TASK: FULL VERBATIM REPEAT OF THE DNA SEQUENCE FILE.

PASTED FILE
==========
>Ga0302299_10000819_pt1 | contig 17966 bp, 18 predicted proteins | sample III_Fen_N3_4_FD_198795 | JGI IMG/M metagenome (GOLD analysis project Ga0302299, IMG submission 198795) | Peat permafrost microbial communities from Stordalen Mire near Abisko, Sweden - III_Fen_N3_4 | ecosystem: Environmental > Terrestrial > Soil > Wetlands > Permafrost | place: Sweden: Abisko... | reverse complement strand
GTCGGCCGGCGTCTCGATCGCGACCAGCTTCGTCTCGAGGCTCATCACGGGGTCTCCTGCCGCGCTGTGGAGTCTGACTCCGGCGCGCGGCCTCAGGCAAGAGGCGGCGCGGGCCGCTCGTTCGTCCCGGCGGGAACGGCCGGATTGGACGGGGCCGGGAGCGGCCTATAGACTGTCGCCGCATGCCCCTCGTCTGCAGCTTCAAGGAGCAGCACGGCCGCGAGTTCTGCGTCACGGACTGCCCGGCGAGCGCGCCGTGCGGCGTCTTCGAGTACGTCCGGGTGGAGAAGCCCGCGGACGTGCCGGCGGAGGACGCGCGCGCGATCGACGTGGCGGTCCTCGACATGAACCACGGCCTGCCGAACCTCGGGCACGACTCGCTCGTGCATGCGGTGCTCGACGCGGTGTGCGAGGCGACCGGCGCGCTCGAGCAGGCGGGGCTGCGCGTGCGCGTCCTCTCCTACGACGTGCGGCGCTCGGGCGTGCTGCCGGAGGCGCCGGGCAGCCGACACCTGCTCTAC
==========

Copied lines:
>Ga0302299_10000819_pt1 | contig 17966 bp, 18 predicted proteins | sample III_Fen_N3_4_FD_198795 | JGI IMG/M metagenome (GOLD analysis project Ga0302299, IMG submission 198795) | Peat permafrost microbial communities from Stordalen Mire near Abisko, Sweden - III_Fen_N3_4 | ecosystem: Environmental > Terrestrial > Soil > Wetlands > Permafrost | place: Sweden: Abisko... | reverse complement strand
GTCGGCCGGCGTCTCGATCGCGACCAGCTTCGTCTCGAGGCTCATCACGGGGTCTCCTGCCGCGCTGTGGAGTCTGACTCCGGCGCGCGGCCTCAGGCAAGAGGCGGCGCGGGCCGCTCGTTCGTCCCGGCGGGAACGGCCGGATTGGACGGGGCCGGGAGCGGCCTATAGACTGTCGCCGCATGCCCCTCGTCTGCAGCTTCAAGGAGCAGCACGGCCGCGAGTTCTGCGTCACGGACTGCCCGGCGAGCGCGCCGTGCGGCGTCTTCGAGTACGTCCGGGTGGAGAAGCCCGCGGACGTGCCGGCGGAGGACGCGCGCGCGATCGACGTGGCGGTCCTCGACATGAACCACGGCCTGCCGAACCTCGGGCACGACTCGCTCGTGCATGCGGTGCTCGACGCGGTGTGCGAGGCGACCGGCGCGCTCGAGCAGGCGGGGCTGCGCGTGCGCGTCCTCTCCTACGACGTGCGGCGCTCGGGCGTGCTGCCGGAGGCGCCGGGCAGCCGACACCTGCTCTAC